Magnetic North – Home:Word [MV]

A beautifully made video for anyone feeling a little homesick as the holiday (and finals) season kicks in…

Magnetic North’s new music video for their soulful hip-hop song, “Home:Word”, featuring Taiyo Na, from their album of the same title. Produced by Wong Fu Productions, “Home:Word” tells a genuine story about an Asian American family’s domestic struggles. The song “Cold”, another song on the album, plays during the credits.

Wong Fu follows the video with heartfelt words:

Dedicated to our families.

Like the mother and daughter, we all have those moments where we neglect our parents, too busy living our own life, we often forget that on the other side our parents are working hard and have struggled to give us as good a life as they can.
Like the son, pressures from school can be the biggest struggle for young people. While it’s important, sometimes stepping away to find that true peace keeps us going. Whether it’s in art and photography, making videos, singing, dancing, or even video games with friends.
Like the father, jobs and financial worries can bring us down. Especially in these tough times, when so much is uncertain, the greatest gift we have is knowing that there is one constant, family.

Overrepresented or just Misrepresented?

So everyone has seen this article in the Washington Examiner about Asian American kids who don’t check the Asian American box when they apply to college.  I’m sure everyone has differing opinions about whether or not race should play into college admissions and whether or not this is unfair to Asian Americans.  On the latter point, I think no one, regardless of race, is going to suffer terribly because they can’t go to an Ivy League school—the go-to-a-name-brand school mentality we have in this country is kind of unhealthy.  Though maybe as the daughter of Asian American kind-of-like-hippies-but-they-thought-hippies-could-be-racist-sometimes parents, I’m biased.

But are all Asian Americans really hurt by affirmative action?  And how does the way we talk about this reveal our biases about race and what “Asian Americans” are?

What bothered me most was this article’s explanation as to why there are so many Asian Americans on college campuses…by quoting Amy Chua.  My heart is breaking:

 “’Chinese parents can say, ‘You’re lazy. All your classmates are getting ahead of you,’” Chua wrote. “By contrast, Western parents have to struggle with their own conflicted feelings about achievement, and try to persuade themselves that they’re not disappointed about how their kids turned out.’

Of course, not all Asian-Americans fit this stereotype. They are not always obedient hard workers who get top marks. Some embrace American rather than Asian culture. Their economic status, ancestral countries and customs vary, and their forebears may have been rich or poor.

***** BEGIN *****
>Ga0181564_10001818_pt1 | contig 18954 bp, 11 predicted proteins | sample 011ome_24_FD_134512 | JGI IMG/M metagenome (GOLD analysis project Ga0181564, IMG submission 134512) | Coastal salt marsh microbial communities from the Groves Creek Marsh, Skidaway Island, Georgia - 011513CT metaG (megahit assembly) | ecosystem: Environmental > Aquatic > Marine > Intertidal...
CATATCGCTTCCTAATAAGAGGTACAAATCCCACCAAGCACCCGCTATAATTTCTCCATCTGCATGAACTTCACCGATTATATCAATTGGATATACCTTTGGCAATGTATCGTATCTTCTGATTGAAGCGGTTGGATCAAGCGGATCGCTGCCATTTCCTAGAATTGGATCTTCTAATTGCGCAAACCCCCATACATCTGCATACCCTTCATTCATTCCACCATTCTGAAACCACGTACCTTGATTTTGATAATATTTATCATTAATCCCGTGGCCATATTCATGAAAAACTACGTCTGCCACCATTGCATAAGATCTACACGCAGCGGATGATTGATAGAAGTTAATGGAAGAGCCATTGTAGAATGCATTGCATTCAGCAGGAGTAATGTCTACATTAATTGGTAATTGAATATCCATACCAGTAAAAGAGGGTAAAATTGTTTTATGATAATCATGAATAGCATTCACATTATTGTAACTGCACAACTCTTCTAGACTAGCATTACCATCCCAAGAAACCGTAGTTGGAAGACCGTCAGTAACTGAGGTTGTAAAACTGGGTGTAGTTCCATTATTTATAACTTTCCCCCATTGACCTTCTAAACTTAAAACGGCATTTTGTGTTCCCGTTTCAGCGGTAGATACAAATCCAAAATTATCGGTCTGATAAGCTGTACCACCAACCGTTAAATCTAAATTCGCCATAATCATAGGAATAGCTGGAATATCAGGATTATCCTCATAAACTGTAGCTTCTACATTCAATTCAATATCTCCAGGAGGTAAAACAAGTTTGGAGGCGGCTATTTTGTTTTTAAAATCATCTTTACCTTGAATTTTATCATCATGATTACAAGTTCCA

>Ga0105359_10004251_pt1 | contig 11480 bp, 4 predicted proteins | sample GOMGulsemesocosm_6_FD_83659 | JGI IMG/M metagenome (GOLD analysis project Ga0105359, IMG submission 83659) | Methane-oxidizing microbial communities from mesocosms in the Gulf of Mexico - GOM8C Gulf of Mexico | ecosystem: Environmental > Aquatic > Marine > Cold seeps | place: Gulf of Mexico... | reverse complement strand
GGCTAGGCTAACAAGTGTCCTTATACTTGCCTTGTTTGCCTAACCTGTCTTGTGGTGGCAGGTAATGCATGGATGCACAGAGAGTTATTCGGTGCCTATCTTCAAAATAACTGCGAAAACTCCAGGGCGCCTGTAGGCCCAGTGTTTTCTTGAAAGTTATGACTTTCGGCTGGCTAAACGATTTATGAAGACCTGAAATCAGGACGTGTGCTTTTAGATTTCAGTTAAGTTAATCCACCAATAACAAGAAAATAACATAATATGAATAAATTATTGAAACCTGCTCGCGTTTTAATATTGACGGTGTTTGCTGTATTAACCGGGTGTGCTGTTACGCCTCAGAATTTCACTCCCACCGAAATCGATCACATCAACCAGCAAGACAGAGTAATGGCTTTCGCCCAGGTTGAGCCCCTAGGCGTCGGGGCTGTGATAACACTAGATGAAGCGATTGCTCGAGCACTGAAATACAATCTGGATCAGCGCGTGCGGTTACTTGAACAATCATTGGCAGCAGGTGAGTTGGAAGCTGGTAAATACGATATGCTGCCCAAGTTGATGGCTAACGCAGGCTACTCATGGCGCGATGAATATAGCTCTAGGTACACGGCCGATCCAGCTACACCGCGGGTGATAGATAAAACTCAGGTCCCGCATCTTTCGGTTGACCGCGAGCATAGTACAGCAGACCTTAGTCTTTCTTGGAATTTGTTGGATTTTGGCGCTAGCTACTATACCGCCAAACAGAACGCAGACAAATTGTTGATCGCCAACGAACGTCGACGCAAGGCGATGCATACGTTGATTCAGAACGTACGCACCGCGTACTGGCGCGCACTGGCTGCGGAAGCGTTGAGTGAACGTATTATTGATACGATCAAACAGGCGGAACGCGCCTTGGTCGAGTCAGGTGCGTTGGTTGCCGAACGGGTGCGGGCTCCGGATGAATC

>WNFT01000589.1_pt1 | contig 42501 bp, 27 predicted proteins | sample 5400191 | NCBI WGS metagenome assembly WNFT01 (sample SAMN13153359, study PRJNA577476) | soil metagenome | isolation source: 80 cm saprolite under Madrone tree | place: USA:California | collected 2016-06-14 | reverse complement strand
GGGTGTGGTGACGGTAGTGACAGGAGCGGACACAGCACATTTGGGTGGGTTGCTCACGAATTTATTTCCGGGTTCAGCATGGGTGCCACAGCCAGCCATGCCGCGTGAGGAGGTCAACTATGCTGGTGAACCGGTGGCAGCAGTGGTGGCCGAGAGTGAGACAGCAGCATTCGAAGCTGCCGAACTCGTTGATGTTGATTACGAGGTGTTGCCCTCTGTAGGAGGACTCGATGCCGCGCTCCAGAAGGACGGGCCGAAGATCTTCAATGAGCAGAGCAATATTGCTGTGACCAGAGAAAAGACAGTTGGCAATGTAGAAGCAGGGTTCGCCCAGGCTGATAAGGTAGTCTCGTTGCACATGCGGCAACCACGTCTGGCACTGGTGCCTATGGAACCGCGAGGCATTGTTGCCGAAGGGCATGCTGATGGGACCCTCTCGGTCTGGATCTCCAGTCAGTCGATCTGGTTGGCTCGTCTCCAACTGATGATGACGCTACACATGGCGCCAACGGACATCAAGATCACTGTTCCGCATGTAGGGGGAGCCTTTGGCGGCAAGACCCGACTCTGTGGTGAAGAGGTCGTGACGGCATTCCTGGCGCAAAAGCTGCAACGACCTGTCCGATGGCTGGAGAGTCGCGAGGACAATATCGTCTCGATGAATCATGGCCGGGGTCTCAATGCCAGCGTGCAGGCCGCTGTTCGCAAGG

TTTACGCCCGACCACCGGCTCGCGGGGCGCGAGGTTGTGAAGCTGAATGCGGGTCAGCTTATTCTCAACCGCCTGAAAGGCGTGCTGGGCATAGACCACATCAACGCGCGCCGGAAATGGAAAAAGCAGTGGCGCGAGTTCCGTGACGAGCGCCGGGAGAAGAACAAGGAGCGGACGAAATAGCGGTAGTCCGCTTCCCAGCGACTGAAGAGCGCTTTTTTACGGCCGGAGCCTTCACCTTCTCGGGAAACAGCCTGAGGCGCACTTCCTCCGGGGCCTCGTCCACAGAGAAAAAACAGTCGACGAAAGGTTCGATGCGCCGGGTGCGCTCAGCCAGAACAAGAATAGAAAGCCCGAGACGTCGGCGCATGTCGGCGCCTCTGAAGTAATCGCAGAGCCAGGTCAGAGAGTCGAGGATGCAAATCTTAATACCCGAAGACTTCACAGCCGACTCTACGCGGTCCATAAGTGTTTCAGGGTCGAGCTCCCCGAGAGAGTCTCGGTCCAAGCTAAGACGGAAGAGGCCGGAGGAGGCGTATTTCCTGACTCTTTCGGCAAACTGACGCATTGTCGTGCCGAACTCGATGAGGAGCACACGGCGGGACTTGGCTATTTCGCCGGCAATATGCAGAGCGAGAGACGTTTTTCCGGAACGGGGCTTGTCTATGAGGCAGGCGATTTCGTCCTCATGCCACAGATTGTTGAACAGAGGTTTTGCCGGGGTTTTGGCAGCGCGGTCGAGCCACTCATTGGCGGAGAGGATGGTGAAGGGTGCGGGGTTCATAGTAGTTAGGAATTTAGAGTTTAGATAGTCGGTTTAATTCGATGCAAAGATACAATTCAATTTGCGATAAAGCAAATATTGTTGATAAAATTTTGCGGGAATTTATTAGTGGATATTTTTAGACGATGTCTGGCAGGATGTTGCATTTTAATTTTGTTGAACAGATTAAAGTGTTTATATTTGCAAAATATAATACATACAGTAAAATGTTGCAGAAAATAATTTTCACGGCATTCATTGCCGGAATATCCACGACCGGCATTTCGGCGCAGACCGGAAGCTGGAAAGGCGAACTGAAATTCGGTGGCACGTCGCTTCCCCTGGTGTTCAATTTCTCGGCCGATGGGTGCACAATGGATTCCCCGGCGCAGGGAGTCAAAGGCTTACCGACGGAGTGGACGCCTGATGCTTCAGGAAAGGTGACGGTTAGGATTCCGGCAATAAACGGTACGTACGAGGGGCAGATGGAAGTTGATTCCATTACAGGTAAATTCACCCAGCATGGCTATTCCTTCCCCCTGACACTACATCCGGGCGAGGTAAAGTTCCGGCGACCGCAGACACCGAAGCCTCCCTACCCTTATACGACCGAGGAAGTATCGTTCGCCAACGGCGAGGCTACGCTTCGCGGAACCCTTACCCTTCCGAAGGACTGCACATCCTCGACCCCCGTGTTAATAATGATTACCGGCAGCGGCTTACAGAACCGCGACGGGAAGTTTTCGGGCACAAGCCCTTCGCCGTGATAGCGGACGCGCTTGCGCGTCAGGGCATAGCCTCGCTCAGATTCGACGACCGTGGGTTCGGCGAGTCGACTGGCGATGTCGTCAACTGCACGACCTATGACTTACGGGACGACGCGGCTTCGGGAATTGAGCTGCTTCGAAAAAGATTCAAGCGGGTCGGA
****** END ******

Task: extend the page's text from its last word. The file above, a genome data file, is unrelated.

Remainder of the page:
But compared with American society in general, Asian-Americans have developed a much stronger emphasis on intense academic preparation as a path to a handful of the very best schools.”

I love how this article quotes a woman who makes sweeping generalizations about “Western” versus “Chinese” parents, then admits that this is a generalization, but then states the generalization is true because Asian Americans and their “emphasis on intense academic preparation.”  Comes to close to saying that all stereotypes about Asian Americans are true (even though they’re stereotypes).  Also, what does “Some embrace American rather than Asian culture” mean?  What is “Asian culture”?  Not sure if we all knew this, but Asia’s a huge continent.  Also, why can’t Asian American cultures be part of the larger American culture?  What is American culture if you exclude “ethnic” cultures?  Just white?

And while there are some Asian groups who on average immigrate with more money and become overrepresented at the colleges like Yale, not every Asian American group is overrepresented.  If all these groups share the same “Asian” culture, which pushes them to excel, then why aren’t they all “successful?

I think all this article proves is that we need to re-approach how we talk about Asian Americans and affirmative action before we start the conversation again.


Some Asians’ college strategy: Don’t check ‘Asian’

For years, many Asian-Americans have been convinced that it’s harder for them to gain admission to the nation’s top colleges.

Studies show that Asian-Americans meet these colleges’ admissions standards far out of proportion to their 6 percent representation in the U.S. population, and that they often need test scores hundreds of points higher than applicants from other ethnic groups to have an equal chance of admission. Critics say these numbers, along with the fact that some top colleges with race-blind admissions have double the Asian percentage of Ivy League schools, prove the existence of discrimination.

The way it works, the critics believe, is that Asian-Americans are evaluated not as individuals, but against the thousands of other ultra-achieving Asians who are stereotyped as boring academic robots.

Now, an unknown number of students are responding to this concern by declining to identify themselves as Asian on their applications.

For those with only one Asian parent, whose names don’t give away their heritage, that decision can be relatively easy. Harder are the questions that it raises: What’s behind the admissions difficulties? What, exactly, is an Asian-American — and is being one a choice?

Read the rest of the article and interviews by Yale students here: